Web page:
Consumer Spending Up Even as More Save
Saturday, June 27, 2009
Consumer spending edged up in May for the first time since February, new data show, as the government stimulus plan boosted incomes. But in a sign that Americans are not immediately spending all their extra cash, the national savings rate rose to a 15-year high.
The $787 billion spending plan Congress passed in February shaved payroll taxes, provided aid to the unemployed and eligible retirees, and offered other assistance. Those provisions were responsible for most of the 1.4 percent increase in personal income last month, the Commerce Department reported yesterday.
Much of the stimulus money that recently rolled into bank accounts stayed there, pushing up the savings rate to 6.9 percent, from 5.6 percent in April.
While crafting the stimulus package, lawmakers debated how to give the flagging economy a lift. Sending more funds to states to extend unemployment benefits, for example, was considered a quick way to get money into circulation because the recipients were seen as likely to spend it right away. Funding for infrastructure projects is expected to take longer to kick in.
Alice Rivlin of the Brookings Institution said the stimulus is having an impact on consumer spending. It's just hard to measure. "It's a 'compared to what' question," she said. Consumers "are spending more than they would have if they hadn't had this income."
The stimulus appears to have partly offset a drop in wages and salaries paid by private employers, which continue to cut jobs, hours and bonus payments. Wage and salary disbursements sank by $12.4 billion in May, led by declines in goods-producing industries, data show.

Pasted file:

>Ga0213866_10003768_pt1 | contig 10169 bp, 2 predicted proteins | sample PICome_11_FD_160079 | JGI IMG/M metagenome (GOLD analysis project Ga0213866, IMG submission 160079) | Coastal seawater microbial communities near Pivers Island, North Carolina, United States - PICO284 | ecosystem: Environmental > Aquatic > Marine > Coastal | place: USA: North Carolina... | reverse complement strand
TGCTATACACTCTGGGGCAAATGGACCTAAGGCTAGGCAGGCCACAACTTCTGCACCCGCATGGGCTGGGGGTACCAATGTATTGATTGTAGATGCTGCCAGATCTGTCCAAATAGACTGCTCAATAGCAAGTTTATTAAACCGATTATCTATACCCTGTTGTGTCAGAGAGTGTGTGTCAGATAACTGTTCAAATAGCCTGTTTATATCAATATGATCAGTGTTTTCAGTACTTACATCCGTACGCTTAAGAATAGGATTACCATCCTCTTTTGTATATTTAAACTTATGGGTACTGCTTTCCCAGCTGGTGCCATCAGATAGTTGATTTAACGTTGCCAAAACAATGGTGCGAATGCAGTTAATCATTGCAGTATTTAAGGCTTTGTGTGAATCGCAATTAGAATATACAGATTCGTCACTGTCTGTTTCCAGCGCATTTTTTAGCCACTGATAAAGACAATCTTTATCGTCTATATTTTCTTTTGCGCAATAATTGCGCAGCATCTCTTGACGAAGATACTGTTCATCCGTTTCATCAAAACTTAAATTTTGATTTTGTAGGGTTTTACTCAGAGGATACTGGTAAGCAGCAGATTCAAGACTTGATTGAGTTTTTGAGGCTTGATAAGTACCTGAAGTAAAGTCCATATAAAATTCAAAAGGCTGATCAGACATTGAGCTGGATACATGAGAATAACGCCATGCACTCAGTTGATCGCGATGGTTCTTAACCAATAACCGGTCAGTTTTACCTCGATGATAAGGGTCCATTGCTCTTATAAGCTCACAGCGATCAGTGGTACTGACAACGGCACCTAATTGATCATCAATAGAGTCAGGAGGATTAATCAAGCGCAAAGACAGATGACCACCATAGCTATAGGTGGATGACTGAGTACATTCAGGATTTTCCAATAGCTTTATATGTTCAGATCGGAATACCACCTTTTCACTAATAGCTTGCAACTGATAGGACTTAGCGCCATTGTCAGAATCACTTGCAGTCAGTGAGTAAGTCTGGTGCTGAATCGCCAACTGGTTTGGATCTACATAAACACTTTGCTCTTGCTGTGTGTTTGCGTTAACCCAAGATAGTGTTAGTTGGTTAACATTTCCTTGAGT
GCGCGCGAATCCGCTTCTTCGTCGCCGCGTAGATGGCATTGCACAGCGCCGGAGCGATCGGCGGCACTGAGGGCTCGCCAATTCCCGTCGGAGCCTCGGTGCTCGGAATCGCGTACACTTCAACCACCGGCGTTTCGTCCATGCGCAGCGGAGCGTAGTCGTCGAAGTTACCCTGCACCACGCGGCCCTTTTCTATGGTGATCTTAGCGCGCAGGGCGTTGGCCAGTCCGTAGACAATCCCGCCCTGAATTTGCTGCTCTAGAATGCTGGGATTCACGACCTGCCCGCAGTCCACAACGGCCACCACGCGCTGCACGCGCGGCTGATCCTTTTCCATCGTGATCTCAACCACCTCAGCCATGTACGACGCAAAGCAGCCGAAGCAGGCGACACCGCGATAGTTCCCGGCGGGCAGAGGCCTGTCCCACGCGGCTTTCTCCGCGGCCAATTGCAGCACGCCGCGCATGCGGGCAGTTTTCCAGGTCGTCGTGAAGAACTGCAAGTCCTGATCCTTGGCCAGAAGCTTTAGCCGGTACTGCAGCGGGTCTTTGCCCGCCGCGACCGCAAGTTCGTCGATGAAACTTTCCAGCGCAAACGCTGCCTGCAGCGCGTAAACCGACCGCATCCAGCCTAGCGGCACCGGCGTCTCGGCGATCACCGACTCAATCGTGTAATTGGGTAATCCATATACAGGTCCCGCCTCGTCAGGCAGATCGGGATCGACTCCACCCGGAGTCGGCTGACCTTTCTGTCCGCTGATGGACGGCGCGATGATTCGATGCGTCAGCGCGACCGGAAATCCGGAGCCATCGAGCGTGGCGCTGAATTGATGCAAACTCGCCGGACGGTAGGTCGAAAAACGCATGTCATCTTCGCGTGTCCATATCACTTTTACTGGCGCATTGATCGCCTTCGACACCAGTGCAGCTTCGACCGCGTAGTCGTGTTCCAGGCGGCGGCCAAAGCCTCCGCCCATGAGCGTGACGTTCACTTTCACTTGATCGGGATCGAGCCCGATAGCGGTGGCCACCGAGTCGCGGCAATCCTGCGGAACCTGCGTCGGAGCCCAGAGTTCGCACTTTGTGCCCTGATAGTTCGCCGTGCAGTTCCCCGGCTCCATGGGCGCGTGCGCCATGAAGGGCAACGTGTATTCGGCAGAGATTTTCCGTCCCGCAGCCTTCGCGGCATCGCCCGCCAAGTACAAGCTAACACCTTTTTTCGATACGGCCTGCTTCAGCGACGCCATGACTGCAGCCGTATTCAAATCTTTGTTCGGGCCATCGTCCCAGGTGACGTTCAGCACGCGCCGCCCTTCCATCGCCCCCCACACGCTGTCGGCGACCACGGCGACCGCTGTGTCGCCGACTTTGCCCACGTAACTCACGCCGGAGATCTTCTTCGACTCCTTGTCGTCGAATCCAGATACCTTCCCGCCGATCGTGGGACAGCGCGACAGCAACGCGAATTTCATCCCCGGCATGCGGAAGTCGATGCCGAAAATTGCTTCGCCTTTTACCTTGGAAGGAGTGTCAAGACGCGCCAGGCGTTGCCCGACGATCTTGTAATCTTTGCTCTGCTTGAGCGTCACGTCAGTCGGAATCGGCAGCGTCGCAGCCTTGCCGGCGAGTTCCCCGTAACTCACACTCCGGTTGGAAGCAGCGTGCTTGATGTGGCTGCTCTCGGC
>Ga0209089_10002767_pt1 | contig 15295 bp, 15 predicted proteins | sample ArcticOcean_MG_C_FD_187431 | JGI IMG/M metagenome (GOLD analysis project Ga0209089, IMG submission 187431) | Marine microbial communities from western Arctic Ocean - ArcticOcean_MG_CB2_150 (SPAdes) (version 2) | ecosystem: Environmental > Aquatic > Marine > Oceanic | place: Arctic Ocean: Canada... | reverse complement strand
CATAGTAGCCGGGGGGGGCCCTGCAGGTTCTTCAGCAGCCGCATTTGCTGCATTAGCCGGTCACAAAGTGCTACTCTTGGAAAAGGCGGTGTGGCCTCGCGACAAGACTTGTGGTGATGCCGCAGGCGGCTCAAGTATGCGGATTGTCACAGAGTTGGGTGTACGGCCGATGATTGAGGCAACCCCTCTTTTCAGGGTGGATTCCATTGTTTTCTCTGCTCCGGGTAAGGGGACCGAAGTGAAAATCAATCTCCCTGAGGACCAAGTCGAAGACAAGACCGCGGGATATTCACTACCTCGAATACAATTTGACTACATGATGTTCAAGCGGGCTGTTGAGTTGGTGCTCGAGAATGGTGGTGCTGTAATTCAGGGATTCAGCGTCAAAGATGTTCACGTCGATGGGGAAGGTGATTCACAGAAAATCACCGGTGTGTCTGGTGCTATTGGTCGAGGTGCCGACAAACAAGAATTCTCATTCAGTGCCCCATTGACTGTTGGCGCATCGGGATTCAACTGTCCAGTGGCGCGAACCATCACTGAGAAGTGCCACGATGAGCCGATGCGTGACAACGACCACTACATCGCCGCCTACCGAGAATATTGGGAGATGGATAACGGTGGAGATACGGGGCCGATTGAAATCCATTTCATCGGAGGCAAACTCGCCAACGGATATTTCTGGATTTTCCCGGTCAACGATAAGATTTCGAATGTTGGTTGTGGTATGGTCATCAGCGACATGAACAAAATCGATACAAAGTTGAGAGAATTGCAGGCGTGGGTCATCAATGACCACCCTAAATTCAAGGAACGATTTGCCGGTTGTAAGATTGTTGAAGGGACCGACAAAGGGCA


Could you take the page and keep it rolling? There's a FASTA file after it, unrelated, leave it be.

Mark Zandi, an economist with Moody's Economy.com, said if past experience is any guide, it will be a few more months before consumers get around to spending the extra cash. In 2001 and 2008, when the government issued rebate checks to boost spending, it took six months for consumers to spend two-thirds of the money.
Some analysts, though, fear the stimulus package's impact on consumers is likely to be fleeting.
"As long as the employment situation remains bleak, I wouldn't expect consumer spending to change," said Richard Yamarone, an economist with Argus Research in New York.
One key to reviving consumer spending is the behavior of higher income households, which have cut back sharply to make up for losses in wealth caused by falling home and stock prices. Households that earned more than $100,000 annually accounted for 50 percent of consumer spending before the recession, compared with 45 percent now, Zandi said.
He says they have gotten "their savings rate where they want it" and could resume spending soon.
The data released yesterday suggested consumers have stepped up orders of big-ticket items. Purchases of durable goods such as appliances and autos increased last month 0.9 percent, compared with a decrease of 1.3 percent in April. Purchases of nondurable goods such as paper, clothing, beverages and gasoline increased by a smaller margin of 0.4 percent, after falling 0.4 percent in April. Purchases of services fell by less than 0.1 percent, after inching up 0.3 percent in April.
"It's possible we get into next year and the stimulus fades and the job market is still weak and the recovery doesn't take hold," Zandi said. "That doesn't mean it hasn't worked or hasn't helped."